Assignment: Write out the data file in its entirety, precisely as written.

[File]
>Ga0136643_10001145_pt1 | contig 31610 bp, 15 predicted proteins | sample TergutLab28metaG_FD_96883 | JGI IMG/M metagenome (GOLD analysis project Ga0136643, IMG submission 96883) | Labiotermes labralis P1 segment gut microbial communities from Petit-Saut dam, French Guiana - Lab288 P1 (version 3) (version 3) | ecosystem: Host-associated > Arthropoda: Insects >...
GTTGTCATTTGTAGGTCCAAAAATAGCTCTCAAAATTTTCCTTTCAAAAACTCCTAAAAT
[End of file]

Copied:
>Ga0136643_10001145_pt1 | contig 31610 bp, 15 predicted proteins | sample TergutLab28metaG_FD_96883 | JGI IMG/M metagenome (GOLD analysis project Ga0136643, IMG submission 96883) | Labiotermes labralis P1 segment gut microbial communities from Petit-Saut dam, French Guiana - Lab288 P1 (version 3) (version 3) | ecosystem: Host-associated > Arthropoda: Insects >...
GTTGTCATTTGTAGGTCCAAAAATAGCTCTCAAAATTTTCCTTTCAAAAACTCCTAAAAT